As a nice bookend to the Gettysburg letter, this one was sent from Vicksburg, Mississippi on July 10, 1863. It gives a Western flavor to July of '63. Written by Adjutant Edward P. Stanfield, 48th Indiana Volunteer Infantry to his brother Howard. He is in the process of paroling the numerous Confederate prisoners that Ulysses Grants Army of the Tennessee had penned up and finally captured at that important town. The letter contains some interesting details about the surrender and the make up of the rebel forces. Again this appears as it was written save for paragraph breaks. Illegible words appear in , to the nearest guess by the transcriber. (The Picket)
Head Quarters, 48th Indiana Vols
In Vicksburg, Miss. July 10th
I've just received your letter of the 30th inst. yesterday. Doubtless the good news of the capture of Vicksburg has reached you on this. We are greatly elated by our success especially so because it happened on the 4th. That fact is galling to the rebels. On the 3rd about day light a flag of truce came out of their works and it soon was rumored that a negotiation was going on. Grant and Pemberton sat together under a peach tree and discussed the terms of surrender. Night closed in and nothing had been effected, for Pemberton tried to carry every thing with a high hand. His proposition was, to be permitted to march out of town with their colors, arms, etc. Grant would have nothing but an unconditional surrender. The night of the 3rd was so quiet and calm as if peace prevailed.
|Artist rendering of the meeting published after the war.|
In the meantime the rebel soldiers dispirited and homesick have mingled freely with our men and been treated kindly by them. The effect has been wonderful. They have discovered that the Yankees are human beings and not the men they were represented to be. Two thirds of this rebel army is lost to the Secession cause. They will escape to their homes and defy the conscription. Hundreds of them are taking the oath of allegiance and going North. Many are escaping across the Mississippi river. I think Mr. Pemberton will have hard work to get such a large body of un armed into a parole camp. When the paroling is finished they are all-- Pemberton at their head-- to march out. I suppose you know how many cannon and small arms we took. It is stated that there were here 50,000 stand of arms – which hadn't been taken out of the boxes – for Price's Army. These guns are perfectly new and hadn't been used. An order has yet been issued stating the number of prisoners but they are supposed to be 32,000 including sick and wounded. The history of the war cant show another such a success as this, from the beginning to the end.
As soon as Vicksburg fell six brigades, including ours were left here and the rest of the army under Sherman started across the Big Black for Jackson. I hear that there has been some little fighting with Johnston but it didn't amount to much as Johnston took good care to keep at a respectful distance. I expect we are in possession of Jackson by this time. We are rapidly repairing the railroad in that direction.
Among the rebels are a great many Indianians: Joshua Miller, son of the furniture Miller at South Bend is here. Alex La Pierre [?] our Serg't Major found a cousin and the Adjt. Of the 59th Indiana found his half brother.
[So your the world]-- I hope to get home sometime before Winter. Its about impossible for well man to get a leave. But I am bound to go before many months if I have to get “dismissed the service”. Capt Hart started day before yesterday. He was quite low and hardly fit to travel. The Colonel hasn't sent in his resignation and he will be out of the service in a few days I think.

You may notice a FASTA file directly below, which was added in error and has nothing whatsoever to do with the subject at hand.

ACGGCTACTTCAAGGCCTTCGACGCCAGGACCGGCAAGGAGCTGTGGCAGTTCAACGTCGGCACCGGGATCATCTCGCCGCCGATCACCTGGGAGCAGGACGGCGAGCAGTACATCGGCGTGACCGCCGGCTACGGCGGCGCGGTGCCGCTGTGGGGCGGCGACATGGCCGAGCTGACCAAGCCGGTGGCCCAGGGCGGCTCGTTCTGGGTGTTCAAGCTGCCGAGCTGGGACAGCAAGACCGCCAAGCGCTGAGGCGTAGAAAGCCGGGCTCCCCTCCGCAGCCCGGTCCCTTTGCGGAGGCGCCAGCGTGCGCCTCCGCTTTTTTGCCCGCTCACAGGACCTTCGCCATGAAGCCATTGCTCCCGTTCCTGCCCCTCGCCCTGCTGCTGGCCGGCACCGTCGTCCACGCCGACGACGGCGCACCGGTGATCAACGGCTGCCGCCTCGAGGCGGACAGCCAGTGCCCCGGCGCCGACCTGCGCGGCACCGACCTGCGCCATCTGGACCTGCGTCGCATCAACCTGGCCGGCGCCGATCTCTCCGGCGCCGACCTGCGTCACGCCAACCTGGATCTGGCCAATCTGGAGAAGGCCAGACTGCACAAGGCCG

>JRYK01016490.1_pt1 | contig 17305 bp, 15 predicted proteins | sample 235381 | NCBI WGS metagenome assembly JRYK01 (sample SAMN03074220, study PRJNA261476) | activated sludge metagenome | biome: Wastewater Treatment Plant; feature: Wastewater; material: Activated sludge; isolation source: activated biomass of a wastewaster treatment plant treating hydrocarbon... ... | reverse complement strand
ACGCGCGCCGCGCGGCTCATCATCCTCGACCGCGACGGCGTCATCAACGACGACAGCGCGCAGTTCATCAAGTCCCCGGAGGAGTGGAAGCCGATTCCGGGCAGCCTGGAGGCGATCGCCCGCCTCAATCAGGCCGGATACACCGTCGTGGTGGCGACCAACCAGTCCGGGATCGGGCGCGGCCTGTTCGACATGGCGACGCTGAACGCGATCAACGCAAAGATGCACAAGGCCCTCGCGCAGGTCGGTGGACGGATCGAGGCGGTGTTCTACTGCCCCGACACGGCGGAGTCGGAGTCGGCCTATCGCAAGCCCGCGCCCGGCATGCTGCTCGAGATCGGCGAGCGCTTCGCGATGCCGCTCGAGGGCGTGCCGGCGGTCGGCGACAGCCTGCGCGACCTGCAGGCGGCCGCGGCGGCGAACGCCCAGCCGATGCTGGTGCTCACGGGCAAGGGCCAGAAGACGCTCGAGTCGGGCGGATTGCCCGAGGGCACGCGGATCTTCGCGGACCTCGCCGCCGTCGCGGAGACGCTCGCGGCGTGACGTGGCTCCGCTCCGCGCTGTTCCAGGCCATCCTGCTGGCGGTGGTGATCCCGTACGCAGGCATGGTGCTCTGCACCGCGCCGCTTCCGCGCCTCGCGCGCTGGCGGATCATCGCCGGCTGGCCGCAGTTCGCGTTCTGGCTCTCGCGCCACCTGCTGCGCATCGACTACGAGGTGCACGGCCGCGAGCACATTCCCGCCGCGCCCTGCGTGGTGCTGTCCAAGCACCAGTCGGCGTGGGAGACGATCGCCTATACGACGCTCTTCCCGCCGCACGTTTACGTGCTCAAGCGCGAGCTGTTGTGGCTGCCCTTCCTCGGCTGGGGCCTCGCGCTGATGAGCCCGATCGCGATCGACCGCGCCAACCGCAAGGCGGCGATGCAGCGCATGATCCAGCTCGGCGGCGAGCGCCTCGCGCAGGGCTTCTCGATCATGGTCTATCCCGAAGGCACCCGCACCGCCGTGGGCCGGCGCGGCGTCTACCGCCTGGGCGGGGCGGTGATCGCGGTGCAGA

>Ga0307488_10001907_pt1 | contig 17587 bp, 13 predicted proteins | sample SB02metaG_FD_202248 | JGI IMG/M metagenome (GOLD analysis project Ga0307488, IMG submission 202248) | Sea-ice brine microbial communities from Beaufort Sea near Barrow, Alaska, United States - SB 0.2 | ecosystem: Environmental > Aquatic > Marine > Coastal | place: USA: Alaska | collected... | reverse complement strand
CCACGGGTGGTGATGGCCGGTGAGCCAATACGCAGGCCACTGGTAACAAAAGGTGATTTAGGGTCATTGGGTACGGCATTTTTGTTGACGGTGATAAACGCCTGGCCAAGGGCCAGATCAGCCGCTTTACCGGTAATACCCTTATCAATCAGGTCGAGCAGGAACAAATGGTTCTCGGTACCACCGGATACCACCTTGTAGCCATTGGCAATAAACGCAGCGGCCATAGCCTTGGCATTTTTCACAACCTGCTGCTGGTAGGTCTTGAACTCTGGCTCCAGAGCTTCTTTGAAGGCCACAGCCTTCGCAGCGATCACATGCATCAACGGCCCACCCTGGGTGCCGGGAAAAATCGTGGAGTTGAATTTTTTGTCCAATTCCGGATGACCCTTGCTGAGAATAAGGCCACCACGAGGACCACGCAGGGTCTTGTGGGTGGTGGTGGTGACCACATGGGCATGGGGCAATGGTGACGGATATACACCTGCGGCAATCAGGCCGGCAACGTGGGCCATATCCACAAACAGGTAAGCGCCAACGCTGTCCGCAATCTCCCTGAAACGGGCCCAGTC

Give my love to Ma and Eva and the young 'un,
Your affectionate brother
E.P. Stanfield 
The 48th was organized at Goshen, (Elkhart county) December 6, 1861. Up to the time of its participation around Vicksburg the regiment had been at the siege of Corinth, Battle of Iuka, Second Battle at Corinth, Jackson, Raymond and Champion Hill. During the siege of Vicksburg the regiment was part of the May 22 assault on the rebel works where they lost 38 men killed and wounded.  The men hailed mostly from the extreme northern end of the state, mostly from Elkhart, Jasper, and St. Joseph counties, with a fair sprinkling from Whitley, Marshall and Greene counties. It is this fact that makes Stanfield's discovery of “a great many Indianians among the rebs” so surprising, especially the man from South Bend.
I have always enjoyed old letters and diaries, and I really enjoy transcribing them. At times that task is quite difficult due to fading ink or the way the letters of alphabet were shaped in the 19th century as opposed to today’s standard. It is challenging at times but the value of the letter should not be overlooked. They often give us small details, such as the 50,000 muskets destined for Price's army, that may be brushed aside in more scholarly treatments of the events. In this case a fast check of the Official Records does not reveal anything about it. It does not mean that it is not true, but it does give a direction for further research. Although, in relating the musket story, it appears Stanfield is passing along second hand information. It does make sense though given Vicksburg's prominence as a shipping point.
I hope you have enjoyed the two letters posted here. More will come but I have no plans on becoming a transcribed letter blog. There will be just enough to be interesting without being tedious. That is unless my loyal readers request more. Then I will be happy to oblige!
1- Indiana Historical Society, http://images.indianahistory.org/cdm4/document.php?CISOROOT=/dc008&CISOPTR=364&REC=2 Transcribed from the original by Steven R. Gore
2- Report of the Adjutant General of the State of Indiana, volume 2, 1865. page 480 Google books at http://books.google.com/
Library of Congress, at http://www.loc.gov/pictures/collection/civwar/item/2003663125/